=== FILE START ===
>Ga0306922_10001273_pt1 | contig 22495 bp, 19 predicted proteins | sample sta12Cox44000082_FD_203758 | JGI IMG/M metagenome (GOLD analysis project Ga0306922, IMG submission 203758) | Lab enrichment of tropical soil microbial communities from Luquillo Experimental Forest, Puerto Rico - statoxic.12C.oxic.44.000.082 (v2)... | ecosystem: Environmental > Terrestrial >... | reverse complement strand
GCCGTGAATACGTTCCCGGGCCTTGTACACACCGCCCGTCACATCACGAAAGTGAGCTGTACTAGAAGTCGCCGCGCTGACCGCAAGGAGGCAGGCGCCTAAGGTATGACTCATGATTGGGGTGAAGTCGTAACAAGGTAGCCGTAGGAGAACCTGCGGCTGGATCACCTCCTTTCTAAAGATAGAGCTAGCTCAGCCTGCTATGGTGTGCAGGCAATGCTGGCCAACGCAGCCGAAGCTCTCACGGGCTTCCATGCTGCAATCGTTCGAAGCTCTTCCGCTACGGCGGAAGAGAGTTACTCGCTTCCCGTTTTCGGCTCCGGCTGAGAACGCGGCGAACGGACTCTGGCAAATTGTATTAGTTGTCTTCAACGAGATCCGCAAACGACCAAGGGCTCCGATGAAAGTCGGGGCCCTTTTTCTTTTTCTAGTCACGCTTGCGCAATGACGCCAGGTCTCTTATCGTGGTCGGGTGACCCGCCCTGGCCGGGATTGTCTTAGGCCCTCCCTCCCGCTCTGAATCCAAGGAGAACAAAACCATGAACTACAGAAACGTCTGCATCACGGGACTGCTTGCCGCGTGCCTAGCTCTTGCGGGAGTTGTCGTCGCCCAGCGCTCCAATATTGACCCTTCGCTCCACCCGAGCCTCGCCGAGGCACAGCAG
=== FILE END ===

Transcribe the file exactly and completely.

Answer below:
>Ga0306922_10001273_pt1 | contig 22495 bp, 19 predicted proteins | sample sta12Cox44000082_FD_203758 | JGI IMG/M metagenome (GOLD analysis project Ga0306922, IMG submission 203758) | Lab enrichment of tropical soil microbial communities from Luquillo Experimental Forest, Puerto Rico - statoxic.12C.oxic.44.000.082 (v2)... | ecosystem: Environmental > Terrestrial >... | reverse complement strand
GCCGTGAATACGTTCCCGGGCCTTGTACACACCGCCCGTCACATCACGAAAGTGAGCTGTACTAGAAGTCGCCGCGCTGACCGCAAGGAGGCAGGCGCCTAAGGTATGACTCATGATTGGGGTGAAGTCGTAACAAGGTAGCCGTAGGAGAACCTGCGGCTGGATCACCTCCTTTCTAAAGATAGAGCTAGCTCAGCCTGCTATGGTGTGCAGGCAATGCTGGCCAACGCAGCCGAAGCTCTCACGGGCTTCCATGCTGCAATCGTTCGAAGCTCTTCCGCTACGGCGGAAGAGAGTTACTCGCTTCCCGTTTTCGGCTCCGGCTGAGAACGCGGCGAACGGACTCTGGCAAATTGTATTAGTTGTCTTCAACGAGATCCGCAAACGACCAAGGGCTCCGATGAAAGTCGGGGCCCTTTTTCTTTTTCTAGTCACGCTTGCGCAATGACGCCAGGTCTCTTATCGTGGTCGGGTGACCCGCCCTGGCCGGGATTGTCTTAGGCCCTCCCTCCCGCTCTGAATCCAAGGAGAACAAAACCATGAACTACAGAAACGTCTGCATCACGGGACTGCTTGCCGCGTGCCTAGCTCTTGCGGGAGTTGTCGTCGCCCAGCGCTCCAATATTGACCCTTCGCTCCACCCGAGCCTCGCCGAGGCACAGCAG